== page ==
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Energy momentum

  1. May 28, 2012 #1
    1. The problem statement, all variables and given/known data
    A block of mass 8.13 kg in outerspace is moving at 2.19 m/s with no external forces acting on it. After an explosion, the block is split into two parts both having mass equal to half the mass of the original block. The explosion supplies the two masses with an additional 19.5 J of kinetic energy. Neither mass leaves the line of original motion. Calculate the magnitude of the velocity of the mass that is moving at a greater velocity.


    2. Relevant equations
    Efinal=Einitial+19.5
    Pf=Pi

    3. The attempt at a solution
    i worked out the answer, this question has been asked on the forums before but i initially did Efinal+19.5=Einitial but you're supposed to add the 19.5 to Einitial and this is what i don't understand, why is 19.5 added to the initial total energy and not the final?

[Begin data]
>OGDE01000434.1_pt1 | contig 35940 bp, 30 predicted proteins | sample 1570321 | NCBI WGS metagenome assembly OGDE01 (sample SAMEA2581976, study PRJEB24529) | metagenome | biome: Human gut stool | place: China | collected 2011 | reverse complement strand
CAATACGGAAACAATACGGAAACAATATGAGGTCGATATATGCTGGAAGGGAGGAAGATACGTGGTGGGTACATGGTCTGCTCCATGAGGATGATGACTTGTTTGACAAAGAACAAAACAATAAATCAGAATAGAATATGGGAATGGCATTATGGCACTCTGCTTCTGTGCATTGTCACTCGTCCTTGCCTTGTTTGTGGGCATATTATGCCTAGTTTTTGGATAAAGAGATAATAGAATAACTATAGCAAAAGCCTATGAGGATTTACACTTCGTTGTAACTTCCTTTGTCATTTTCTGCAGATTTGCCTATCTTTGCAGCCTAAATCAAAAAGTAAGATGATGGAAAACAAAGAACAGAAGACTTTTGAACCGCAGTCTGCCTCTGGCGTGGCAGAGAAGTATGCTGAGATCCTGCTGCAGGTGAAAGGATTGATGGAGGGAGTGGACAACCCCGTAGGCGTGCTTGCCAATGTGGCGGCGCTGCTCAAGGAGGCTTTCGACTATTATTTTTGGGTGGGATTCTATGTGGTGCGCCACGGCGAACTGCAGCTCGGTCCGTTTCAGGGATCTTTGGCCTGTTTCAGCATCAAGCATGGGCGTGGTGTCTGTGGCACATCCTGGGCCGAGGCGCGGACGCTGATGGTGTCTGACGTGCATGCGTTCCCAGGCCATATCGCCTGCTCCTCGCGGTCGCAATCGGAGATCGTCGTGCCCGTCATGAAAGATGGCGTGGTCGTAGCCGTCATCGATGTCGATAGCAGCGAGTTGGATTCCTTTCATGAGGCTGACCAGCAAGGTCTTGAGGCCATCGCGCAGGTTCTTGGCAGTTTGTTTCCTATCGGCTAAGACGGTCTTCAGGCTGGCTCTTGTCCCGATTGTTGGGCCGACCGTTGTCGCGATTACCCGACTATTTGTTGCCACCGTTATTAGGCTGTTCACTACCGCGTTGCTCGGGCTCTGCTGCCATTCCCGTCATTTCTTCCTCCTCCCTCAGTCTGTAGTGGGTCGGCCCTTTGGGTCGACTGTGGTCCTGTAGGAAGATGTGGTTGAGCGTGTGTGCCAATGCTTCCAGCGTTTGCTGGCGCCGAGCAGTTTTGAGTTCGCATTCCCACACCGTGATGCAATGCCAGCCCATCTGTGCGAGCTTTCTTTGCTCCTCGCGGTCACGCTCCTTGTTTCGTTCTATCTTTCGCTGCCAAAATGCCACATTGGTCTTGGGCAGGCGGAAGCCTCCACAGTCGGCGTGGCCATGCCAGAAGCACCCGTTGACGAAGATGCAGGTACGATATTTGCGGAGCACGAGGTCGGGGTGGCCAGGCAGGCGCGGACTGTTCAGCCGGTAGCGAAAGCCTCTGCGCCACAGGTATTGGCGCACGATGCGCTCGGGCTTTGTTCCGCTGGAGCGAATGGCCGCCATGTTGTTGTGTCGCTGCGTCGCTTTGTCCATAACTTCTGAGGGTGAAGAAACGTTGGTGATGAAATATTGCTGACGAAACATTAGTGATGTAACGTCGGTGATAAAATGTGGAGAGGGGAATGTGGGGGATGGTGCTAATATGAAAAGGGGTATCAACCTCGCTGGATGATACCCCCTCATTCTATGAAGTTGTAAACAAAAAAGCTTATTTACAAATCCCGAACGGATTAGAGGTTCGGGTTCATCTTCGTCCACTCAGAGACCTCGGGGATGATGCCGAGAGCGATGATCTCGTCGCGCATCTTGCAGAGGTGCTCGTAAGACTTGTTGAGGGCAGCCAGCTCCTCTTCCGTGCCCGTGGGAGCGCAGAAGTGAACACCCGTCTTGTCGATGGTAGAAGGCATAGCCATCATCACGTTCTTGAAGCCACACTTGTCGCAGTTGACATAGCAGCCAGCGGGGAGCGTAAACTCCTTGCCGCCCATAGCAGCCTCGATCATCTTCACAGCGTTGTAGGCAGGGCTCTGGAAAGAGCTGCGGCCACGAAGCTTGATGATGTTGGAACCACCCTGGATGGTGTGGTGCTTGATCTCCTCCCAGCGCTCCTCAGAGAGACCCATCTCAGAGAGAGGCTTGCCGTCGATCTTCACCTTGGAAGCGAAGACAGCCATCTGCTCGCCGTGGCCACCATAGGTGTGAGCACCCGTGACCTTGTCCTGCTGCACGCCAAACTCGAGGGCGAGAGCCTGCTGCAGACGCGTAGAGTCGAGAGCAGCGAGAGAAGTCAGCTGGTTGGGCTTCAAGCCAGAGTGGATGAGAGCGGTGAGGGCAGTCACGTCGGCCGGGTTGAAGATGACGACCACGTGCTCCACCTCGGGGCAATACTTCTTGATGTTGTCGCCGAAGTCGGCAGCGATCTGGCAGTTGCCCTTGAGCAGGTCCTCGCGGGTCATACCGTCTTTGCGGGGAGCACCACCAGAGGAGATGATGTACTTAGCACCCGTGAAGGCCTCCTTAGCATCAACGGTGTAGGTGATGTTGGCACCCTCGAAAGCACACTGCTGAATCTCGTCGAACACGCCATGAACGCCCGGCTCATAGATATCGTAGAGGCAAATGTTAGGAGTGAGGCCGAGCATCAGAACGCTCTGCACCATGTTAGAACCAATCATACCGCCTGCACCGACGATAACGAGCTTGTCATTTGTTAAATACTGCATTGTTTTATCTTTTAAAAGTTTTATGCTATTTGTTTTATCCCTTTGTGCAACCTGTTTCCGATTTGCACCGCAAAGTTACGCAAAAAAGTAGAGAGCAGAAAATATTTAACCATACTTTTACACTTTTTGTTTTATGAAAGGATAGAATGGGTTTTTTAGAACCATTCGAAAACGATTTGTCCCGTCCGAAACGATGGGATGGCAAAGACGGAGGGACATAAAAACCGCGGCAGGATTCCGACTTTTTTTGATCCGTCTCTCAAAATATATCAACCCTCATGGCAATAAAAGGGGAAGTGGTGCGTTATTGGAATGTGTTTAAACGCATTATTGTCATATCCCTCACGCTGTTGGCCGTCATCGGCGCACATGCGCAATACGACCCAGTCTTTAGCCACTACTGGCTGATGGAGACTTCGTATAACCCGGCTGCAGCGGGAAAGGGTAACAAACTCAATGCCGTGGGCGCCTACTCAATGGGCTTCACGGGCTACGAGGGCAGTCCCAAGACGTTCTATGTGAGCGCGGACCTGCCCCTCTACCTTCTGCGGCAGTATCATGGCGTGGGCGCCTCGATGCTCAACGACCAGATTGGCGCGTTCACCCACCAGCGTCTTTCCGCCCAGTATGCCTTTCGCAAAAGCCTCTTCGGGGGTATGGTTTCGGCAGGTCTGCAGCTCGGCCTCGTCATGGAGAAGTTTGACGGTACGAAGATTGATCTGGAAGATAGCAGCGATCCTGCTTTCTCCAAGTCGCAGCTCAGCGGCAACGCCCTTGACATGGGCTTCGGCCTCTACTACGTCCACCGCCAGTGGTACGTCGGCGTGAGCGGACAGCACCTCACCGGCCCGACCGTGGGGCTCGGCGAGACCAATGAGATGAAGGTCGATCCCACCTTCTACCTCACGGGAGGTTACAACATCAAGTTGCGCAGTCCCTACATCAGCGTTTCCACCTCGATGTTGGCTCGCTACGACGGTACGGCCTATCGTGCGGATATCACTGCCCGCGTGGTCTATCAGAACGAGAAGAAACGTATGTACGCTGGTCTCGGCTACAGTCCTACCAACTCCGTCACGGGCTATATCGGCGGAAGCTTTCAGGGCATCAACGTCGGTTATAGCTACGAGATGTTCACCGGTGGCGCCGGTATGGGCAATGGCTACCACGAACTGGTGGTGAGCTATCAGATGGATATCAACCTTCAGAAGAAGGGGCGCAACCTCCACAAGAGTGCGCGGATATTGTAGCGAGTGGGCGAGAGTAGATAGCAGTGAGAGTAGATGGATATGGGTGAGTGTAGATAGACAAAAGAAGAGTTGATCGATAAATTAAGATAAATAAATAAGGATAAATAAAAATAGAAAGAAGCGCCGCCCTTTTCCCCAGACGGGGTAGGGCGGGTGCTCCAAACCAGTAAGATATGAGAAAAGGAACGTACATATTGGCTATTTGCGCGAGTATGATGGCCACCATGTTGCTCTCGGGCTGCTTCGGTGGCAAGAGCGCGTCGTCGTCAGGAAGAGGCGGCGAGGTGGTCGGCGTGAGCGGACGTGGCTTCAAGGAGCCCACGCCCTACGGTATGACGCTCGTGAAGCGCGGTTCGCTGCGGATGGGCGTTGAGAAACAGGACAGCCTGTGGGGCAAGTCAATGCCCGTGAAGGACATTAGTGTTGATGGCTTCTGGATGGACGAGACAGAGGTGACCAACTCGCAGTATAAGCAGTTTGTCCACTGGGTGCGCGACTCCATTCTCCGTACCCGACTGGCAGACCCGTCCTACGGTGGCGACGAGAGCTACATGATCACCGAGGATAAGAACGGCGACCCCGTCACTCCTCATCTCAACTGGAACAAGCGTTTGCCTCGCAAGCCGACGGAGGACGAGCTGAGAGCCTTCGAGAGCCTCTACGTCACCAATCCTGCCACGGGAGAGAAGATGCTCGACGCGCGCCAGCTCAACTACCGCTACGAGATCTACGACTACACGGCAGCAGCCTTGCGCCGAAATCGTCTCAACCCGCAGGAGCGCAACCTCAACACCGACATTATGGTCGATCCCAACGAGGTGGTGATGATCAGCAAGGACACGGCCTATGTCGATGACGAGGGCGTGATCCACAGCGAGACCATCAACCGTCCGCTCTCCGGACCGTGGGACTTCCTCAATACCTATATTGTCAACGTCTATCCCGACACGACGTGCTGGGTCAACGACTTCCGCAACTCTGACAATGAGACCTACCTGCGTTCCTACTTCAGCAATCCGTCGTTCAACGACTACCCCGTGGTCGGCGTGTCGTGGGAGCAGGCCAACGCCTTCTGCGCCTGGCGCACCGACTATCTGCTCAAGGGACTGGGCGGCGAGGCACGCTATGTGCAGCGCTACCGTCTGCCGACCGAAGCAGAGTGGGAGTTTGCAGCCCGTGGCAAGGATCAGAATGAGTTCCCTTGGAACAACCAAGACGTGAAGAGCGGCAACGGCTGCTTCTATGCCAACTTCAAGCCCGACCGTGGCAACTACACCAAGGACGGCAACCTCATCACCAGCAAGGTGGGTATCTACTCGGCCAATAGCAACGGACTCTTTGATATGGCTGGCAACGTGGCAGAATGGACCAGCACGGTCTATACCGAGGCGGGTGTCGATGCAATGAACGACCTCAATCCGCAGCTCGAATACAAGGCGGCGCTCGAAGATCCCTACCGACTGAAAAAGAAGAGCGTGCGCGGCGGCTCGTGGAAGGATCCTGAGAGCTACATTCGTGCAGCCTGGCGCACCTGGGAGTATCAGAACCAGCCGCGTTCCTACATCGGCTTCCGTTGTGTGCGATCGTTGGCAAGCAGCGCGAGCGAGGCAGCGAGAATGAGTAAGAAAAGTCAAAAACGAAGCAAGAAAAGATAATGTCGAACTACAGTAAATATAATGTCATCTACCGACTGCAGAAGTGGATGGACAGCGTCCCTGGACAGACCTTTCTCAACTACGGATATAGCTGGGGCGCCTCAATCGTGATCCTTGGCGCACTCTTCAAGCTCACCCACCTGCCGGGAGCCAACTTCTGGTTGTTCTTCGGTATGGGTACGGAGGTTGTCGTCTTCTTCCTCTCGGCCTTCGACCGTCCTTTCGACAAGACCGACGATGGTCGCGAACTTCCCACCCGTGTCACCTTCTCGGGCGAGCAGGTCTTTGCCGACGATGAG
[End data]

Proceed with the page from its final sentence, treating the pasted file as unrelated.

2. jcsd
  3. May 28, 2012 #2
    Re: Energy/momentum

    Because the final energy consists of both the initial energy and the energy contribution from the explosion. It may be hard to get definitions to tell you whether an energy contribution is positive or negative or whether its initial of final, so try relying on a little intuition to decide on signs and where it goes. Maybe a defintion would suggest work of explosion is positive change, so Efinal-Einitial is positive.
     
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